The house encapsulates the cultural grandiosity of the Victorians' quest to seek out other nations' treasures
The bedrock of ancient Egyptian culture was the conviction that death was not the end. Rather, it was the gateway to an afterlife in which the deceased could hope to be reborn as a divine spirit. The tomb objects and death rituals were all chosen to smooth the path towards this transition.
No detail was left to chance. A strip of linen bandage is inscribed with a spell from the Book of the Dead to ensure that the deceased could quote the correct text at the celestial gates. A group of figures in faience — the green ceramic signified rebirth — and wood, equipped with tools, symbolised the Egyptian Middle Kingdom belief that the deceased might be called on to undertake agricultural work in the eternal fields; the magically inscribed statuettes would labour instead.
Elaborate physical preparations were essential for a successful journey. First, the internal organs had to be extracted. Dating from the 22nd dynasty (945-715 BC) and excavated in Thebes, a stunning quartet of limestone jars are each crowned with a different animal's head to symbolise the four sons of the god Horus. Originally designed to have held the stomach, intestines, lungs and liver, their outlines are as clean and modern as the vessels in a Morandi painting. Such superb condition is a testament to the dry climate within the tombs.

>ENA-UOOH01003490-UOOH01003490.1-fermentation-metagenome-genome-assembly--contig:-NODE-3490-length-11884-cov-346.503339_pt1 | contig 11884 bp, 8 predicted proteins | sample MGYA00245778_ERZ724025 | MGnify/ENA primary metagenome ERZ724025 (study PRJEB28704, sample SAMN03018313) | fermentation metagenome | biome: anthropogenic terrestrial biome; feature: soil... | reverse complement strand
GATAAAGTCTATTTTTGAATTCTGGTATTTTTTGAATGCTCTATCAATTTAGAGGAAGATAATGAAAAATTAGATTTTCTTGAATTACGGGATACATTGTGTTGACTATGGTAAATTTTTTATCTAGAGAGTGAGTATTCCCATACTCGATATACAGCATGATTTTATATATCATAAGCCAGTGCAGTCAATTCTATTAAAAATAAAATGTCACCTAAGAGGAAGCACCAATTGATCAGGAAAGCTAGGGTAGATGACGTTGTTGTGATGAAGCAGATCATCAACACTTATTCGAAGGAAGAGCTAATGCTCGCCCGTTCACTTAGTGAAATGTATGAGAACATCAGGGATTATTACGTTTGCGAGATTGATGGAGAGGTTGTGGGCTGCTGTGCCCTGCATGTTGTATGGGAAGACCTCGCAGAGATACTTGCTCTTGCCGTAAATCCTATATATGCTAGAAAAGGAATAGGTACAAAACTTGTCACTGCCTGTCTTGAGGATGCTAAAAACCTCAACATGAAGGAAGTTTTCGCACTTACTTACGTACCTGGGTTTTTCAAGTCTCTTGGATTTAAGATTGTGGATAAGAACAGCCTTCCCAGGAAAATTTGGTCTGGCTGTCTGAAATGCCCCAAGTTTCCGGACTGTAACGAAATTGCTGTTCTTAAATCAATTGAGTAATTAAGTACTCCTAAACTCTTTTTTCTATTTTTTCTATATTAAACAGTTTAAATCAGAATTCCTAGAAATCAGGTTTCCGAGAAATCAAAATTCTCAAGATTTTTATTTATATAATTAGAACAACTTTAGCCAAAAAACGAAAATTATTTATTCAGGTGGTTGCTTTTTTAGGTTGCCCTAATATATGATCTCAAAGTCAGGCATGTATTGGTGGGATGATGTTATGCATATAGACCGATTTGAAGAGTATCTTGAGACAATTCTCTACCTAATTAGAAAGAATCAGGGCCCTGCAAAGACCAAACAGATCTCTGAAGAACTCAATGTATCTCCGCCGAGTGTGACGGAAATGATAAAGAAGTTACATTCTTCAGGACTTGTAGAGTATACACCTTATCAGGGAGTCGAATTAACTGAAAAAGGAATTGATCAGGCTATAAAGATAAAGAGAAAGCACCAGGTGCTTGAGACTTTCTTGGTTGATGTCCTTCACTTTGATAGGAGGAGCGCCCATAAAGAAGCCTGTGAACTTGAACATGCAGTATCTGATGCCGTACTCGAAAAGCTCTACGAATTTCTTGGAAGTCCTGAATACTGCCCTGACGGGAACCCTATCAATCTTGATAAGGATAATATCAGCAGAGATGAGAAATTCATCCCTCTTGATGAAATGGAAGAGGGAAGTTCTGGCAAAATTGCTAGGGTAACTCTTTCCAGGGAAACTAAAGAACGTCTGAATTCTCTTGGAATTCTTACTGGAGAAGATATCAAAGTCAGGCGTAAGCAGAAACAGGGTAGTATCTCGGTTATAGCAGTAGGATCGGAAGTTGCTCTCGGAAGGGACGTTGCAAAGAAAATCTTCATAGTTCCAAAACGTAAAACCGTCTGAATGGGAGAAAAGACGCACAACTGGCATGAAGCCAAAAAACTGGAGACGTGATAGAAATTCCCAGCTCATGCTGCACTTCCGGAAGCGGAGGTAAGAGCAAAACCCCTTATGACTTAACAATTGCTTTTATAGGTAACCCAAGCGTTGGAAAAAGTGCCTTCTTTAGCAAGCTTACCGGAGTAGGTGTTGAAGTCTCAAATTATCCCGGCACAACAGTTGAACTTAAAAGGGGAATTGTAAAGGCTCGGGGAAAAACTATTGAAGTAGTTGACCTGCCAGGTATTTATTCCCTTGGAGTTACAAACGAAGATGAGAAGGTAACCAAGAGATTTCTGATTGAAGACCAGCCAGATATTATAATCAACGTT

Once purified and embalmed, the mummy was decorated to resemble the gods as closely as possible. Gilded faces, blue wigs — for divine hair was thought to be made of lapis lazuli — and false beards (to ape Osiris, ruler of the underworld) are some of the most commonly observed features.
In illuminating both ancient Egypt and the Victorian fascination with the objects it produced, Beyond Beauty condenses a lot of information into a relatively small space. Yet it always manages to communicate it eloquently, and the rich surroundings are an undeniable plus. Reborn as Two Temple Place, Astor House seems to be enjoying a fruitful afterlife.
To April 24, twotempleplace.org
Photographs courtesy of Macclesfield Museum, Touchstones Rochdale, Royal Pavilion & Museums